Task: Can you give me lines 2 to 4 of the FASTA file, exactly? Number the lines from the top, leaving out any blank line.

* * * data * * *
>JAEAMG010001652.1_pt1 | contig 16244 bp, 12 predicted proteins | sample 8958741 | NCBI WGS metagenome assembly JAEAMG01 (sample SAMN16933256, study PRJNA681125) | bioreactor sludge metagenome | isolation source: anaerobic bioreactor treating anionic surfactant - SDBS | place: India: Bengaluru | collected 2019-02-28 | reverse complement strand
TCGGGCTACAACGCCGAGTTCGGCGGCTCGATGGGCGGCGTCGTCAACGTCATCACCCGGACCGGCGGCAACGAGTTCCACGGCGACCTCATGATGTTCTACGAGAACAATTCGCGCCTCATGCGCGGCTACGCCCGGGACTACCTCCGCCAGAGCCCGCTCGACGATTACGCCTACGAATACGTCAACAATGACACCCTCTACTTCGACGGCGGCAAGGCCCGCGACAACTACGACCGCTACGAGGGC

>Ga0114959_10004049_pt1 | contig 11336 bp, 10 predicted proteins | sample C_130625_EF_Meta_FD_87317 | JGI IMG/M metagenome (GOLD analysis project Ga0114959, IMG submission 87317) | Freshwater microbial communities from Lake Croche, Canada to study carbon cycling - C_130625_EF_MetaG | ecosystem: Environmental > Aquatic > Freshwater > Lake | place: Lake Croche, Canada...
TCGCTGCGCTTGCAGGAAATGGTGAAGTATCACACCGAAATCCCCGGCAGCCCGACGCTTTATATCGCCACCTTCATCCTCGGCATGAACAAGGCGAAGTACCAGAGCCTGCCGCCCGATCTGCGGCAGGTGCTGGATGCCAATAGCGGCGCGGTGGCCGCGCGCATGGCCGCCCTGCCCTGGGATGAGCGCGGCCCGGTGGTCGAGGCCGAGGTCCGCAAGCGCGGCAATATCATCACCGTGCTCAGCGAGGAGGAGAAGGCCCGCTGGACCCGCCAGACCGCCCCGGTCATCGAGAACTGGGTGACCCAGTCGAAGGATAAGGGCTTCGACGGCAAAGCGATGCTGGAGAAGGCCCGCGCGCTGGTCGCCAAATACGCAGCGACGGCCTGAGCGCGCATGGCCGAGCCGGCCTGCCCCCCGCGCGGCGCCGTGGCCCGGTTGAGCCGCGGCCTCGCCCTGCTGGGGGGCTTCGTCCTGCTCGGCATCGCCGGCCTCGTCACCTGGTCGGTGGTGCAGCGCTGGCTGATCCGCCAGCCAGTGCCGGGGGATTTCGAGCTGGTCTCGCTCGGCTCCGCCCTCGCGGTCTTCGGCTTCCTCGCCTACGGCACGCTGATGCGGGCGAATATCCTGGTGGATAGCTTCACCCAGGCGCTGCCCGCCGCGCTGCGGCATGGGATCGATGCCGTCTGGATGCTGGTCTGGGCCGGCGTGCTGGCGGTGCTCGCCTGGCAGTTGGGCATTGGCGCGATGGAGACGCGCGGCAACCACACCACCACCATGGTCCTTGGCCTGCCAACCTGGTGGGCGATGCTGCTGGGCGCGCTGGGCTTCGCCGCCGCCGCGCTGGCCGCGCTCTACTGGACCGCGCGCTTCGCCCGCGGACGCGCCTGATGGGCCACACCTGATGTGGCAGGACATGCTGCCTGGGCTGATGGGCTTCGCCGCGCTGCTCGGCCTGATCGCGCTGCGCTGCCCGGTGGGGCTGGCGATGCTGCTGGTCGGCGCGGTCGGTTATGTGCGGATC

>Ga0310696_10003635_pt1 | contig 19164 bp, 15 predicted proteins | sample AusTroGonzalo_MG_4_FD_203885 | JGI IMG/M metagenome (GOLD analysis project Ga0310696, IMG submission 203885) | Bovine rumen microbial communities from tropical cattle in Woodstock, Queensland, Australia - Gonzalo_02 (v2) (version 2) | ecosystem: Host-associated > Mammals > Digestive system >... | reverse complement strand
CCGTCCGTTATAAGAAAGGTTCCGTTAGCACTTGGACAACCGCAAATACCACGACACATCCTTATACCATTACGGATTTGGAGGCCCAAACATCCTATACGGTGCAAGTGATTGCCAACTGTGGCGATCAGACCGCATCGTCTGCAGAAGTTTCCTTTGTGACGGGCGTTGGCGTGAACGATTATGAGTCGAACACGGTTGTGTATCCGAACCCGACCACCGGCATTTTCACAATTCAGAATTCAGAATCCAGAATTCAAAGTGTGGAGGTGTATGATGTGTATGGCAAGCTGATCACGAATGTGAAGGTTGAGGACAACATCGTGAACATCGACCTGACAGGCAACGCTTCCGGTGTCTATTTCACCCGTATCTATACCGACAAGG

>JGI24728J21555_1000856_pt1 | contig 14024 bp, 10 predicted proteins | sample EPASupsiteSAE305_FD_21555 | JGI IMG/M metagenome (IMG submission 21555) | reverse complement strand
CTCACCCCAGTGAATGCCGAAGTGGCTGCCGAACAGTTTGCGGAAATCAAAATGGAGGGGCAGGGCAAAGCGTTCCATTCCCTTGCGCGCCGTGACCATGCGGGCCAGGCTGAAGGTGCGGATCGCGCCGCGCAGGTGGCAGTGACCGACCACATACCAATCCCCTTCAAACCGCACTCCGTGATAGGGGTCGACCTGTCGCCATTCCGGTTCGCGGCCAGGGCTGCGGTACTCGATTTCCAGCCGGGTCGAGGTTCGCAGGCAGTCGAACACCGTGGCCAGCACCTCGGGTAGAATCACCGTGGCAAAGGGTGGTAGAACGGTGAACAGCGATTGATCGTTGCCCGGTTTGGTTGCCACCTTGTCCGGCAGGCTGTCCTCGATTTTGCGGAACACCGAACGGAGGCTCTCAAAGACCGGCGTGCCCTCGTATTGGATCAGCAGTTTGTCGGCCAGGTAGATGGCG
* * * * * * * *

TCGGGCTACAACGCCGAGTTCGGCGGCTCGATGGGCGGCGTCGTCAACGTCATCACCCGGACCGGCGGCAACGAGTTCCACGGCGACCTCATGATGTTCTACGAGAACAATTCGCGCCTCATGCGCGGCTACGCCCGGGACTACCTCCGCCAGAGCCCGCTCGACGATTACGCCTACGAATACGTCAACAATGACACCCTCTACTTCGACGGCGGCAAGGCCCGCGACAACTACGACCGCTACGAGGGC

>Ga0114959_10004049_pt1 | contig 11336 bp, 10 predicted proteins | sample C_130625_EF_Meta_FD_87317 | JGI IMG/M metagenome (GOLD analysis project Ga0114959, IMG submission 87317) | Freshwater microbial communities from Lake Croche, Canada to study carbon cycling - C_130625_EF_MetaG | ecosystem: Environmental > Aquatic > Freshwater > Lake | place: Lake Croche, Canada...
TCGCTGCGCTTGCAGGAAATGGTGAAGTATCACACCGAAATCCCCGGCAGCCCGACGCTTTATATCGCCACCTTCATCCTCGGCATGAACAAGGCGAAGTACCAGAGCCTGCCGCCCGATCTGCGGCAGGTGCTGGATGCCAATAGCGGCGCGGTGGCCGCGCGCATGGCCGCCCTGCCCTGGGATGAGCGCGGCCCGGTGGTCGAGGCCGAGGTCCGCAAGCGCGGCAATATCATCACCGTGCTCAGCGAGGAGGAGAAGGCCCGCTGGACCCGCCAGACCGCCCCGGTCATCGAGAACTGGGTGACCCAGTCGAAGGATAAGGGCTTCGACGGCAAAGCGATGCTGGAGAAGGCCCGCGCGCTGGTCGCCAAATACGCAGCGACGGCCTGAGCGCGCATGGCCGAGCCGGCCTGCCCCCCGCGCGGCGCCGTGGCCCGGTTGAGCCGCGGCCTCGCCCTGCTGGGGGGCTTCGTCCTGCTCGGCATCGCCGGCCTCGTCACCTGGTCGGTGGTGCAGCGCTGGCTGATCCGCCAGCCAGTGCCGGGGGATTTCGAGCTGGTCTCGCTCGGCTCCGCCCTCGCGGTCTTCGGCTTCCTCGCCTACGGCACGCTGATGCGGGCGAATATCCTGGTGGATAGCTTCACCCAGGCGCTGCCCGCCGCGCTGCGGCATGGGATCGATGCCGTCTGGATGCTGGTCTGGGCCGGCGTGCTGGCGGTGCTCGCCTGGCAGTTGGGCATTGGCGCGATGGAGACGCGCGGCAACCACACCACCACCATGGTCCTTGGCCTGCCAACCTGGTGGGCGATGCTGCTGGGCGCGCTGGGCTTCGCCGCCGCCGCGCTGGCCGCGCTCTACTGGACCGCGCGCTTCGCCCGCGGACGCGCCTGATGGGCCACACCTGATGTGGCAGGACATGCTGCCTGGGCTGATGGGCTTCGCCGCGCTGCTCGGCCTGATCGCGCTGCGCTGCCCGGTGGGGCTGGCGATGCTGCTGGTCGGCGCGGTCGGTTATGTGCGGATC